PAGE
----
When you think of the most victorious black women in music, almost all of them have been blonde for an extensive period in time. Beyonce has been rocking the blonde do for so long, we start to forget that she once sprouted dark brown tresses. Ciara’s success seems to ride on whichever hair color she’s sporting at the moment–perhaps that explains why “Body Party” (and her entire new project) is one of her biggest hits to date. Let’s also not forget her impending pregnancy and future nuptials with Future.
So, the question lingers– Is there really more power in being a black blonde?
I’ve had my share of blonde ventures and although I’m no certified hair expert (although many would probably dispel my theory), I can attest to the spike of confidence that stems from the brown to blonde transformation. There also seems to be an ongoing pattern of black female entertainers opting to go blonde for reasons unknown. Possible change? Boredom? Or a strategic image move? Perhaps.
In case you’ve never been inducted into the blonde world, beach can be quite empowering. Something about having new fried out roots challenges you to live daringly, rebellious and absolutely fearless; black blondes lead a victorious path that dark haired women just don’t stand a chance against.
Meanwhile, the ones who stay true to their roots tend to have a bit more difficulty reaping a high level of societal acceptance like their counterparts. We’re still awaiting the Ledisi, Chrisette Michelle and Janelle Monae mainstream explosion.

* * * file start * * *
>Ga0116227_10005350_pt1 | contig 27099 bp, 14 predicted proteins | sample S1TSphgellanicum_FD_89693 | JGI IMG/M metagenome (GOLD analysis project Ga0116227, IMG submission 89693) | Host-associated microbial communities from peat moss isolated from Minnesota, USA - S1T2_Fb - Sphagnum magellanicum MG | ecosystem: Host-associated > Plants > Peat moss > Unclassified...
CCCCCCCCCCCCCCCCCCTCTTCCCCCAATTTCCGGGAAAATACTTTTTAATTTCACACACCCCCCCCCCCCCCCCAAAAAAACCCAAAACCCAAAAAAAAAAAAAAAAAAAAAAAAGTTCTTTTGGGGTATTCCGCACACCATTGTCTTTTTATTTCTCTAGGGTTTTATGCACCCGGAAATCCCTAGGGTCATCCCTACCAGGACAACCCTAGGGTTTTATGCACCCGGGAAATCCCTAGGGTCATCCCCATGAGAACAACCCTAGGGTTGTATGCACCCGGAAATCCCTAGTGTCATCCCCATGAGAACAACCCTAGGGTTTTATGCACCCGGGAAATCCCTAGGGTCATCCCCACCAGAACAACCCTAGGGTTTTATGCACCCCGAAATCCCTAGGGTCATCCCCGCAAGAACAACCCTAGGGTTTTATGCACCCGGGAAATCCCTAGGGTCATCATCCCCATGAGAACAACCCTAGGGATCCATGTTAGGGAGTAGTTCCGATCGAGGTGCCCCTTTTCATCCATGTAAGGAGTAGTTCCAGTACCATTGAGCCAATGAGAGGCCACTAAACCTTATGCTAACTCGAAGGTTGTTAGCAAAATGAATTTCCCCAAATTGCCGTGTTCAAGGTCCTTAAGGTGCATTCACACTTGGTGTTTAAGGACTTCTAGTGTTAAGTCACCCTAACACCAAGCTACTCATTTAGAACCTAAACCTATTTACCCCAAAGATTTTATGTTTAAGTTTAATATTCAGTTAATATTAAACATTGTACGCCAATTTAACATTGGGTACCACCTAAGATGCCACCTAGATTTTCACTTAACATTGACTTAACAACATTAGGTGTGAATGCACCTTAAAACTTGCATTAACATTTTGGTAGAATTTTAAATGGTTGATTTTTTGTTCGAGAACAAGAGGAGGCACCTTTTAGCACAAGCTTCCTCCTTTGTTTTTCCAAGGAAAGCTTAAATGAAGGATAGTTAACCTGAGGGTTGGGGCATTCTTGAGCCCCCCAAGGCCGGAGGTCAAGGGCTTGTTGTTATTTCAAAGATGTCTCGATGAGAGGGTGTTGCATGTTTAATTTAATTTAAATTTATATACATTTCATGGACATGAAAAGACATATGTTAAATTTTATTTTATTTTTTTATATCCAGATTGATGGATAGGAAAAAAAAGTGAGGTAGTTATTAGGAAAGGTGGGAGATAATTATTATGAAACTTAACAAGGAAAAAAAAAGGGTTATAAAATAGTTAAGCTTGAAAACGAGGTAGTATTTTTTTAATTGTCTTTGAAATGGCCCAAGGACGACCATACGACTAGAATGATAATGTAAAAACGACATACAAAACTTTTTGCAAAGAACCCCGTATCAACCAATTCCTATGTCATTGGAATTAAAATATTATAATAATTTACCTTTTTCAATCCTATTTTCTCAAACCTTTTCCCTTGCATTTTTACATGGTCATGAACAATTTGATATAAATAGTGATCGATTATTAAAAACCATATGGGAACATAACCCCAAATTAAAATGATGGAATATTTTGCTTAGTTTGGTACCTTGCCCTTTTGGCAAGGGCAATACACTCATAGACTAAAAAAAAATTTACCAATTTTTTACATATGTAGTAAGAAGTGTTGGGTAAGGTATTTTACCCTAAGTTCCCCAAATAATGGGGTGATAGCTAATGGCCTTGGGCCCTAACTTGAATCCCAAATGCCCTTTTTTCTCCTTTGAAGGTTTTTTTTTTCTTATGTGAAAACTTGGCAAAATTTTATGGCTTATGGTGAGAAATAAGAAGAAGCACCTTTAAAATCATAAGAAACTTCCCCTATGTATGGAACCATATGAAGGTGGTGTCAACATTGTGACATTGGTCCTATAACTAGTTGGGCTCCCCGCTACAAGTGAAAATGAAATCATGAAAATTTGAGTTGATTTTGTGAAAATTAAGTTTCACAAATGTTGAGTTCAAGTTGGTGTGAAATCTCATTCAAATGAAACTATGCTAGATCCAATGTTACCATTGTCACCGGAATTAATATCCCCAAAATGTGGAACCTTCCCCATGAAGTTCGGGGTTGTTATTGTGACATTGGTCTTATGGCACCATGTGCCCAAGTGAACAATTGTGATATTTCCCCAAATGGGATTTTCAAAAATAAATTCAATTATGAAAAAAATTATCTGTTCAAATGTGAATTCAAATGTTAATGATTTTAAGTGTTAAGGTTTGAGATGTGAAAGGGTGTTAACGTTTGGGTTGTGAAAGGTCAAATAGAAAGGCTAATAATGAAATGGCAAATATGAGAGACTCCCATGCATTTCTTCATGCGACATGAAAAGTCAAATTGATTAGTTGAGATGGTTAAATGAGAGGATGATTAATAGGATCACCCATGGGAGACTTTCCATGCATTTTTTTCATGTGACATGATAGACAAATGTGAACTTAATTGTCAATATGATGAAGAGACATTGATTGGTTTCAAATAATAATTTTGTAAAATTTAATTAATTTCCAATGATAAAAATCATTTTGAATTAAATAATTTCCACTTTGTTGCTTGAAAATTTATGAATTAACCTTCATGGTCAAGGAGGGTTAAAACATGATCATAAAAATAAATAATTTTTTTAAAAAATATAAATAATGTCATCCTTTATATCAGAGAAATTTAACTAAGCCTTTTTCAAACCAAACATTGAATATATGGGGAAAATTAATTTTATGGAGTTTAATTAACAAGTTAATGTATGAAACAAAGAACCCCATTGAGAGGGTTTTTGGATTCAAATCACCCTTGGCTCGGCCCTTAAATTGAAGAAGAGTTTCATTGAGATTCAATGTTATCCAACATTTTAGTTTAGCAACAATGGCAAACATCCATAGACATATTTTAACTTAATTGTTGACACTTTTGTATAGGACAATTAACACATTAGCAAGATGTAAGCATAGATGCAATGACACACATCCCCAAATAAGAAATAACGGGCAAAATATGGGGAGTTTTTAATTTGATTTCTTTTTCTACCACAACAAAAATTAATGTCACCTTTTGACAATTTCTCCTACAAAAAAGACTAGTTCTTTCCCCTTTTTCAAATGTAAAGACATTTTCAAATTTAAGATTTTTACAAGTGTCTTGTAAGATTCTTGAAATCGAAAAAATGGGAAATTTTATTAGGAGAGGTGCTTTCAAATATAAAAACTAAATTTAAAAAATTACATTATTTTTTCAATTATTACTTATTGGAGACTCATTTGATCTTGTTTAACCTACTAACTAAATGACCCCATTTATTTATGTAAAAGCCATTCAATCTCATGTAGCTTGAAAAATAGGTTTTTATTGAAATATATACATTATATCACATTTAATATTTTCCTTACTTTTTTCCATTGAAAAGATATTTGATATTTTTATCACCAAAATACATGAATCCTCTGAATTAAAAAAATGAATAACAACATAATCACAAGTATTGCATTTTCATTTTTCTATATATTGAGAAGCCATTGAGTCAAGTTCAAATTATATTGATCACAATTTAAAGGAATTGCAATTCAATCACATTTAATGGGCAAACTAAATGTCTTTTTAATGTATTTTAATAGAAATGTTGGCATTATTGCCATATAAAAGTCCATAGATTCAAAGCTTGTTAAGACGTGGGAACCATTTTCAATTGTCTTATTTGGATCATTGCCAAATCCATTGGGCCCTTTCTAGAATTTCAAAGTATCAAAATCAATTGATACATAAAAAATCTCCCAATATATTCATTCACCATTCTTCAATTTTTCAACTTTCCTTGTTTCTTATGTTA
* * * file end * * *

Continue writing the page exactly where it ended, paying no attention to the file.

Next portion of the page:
We all know the little black blond that skips through the rap world as if she holds it in the palm of her hands, all while projecting an un-defeatous delivery. Yes, black blondes rightfully take what’s their’s unapologetically. They toil with the word “bitch” or “diva” and own it. They aren’t sensitive to the diatribes, which may or may not be their secret formula for greatness.
For example, Mariah Carey embodies the term diva. She’s proud in her image, prancing around stunning in all things fabulous. Who’s to say her tenure and outlasting success in the music industry rides solely on her unmatched vocals and charming confidence? I’m certain the true power (that I too once felt) lies within her hair.
If this is just a phenomenon, then why are so many black female entertainers crossing over? Blonde hair doesn’t naturally occur in our gene pool, but more women are making a conscious decisions to abandon their dark hair for breakthrough moments as a blonde bombshell.
Keep reading for entertainment powerhouses that prove black blondes really do have more fun.
Mary J. Blige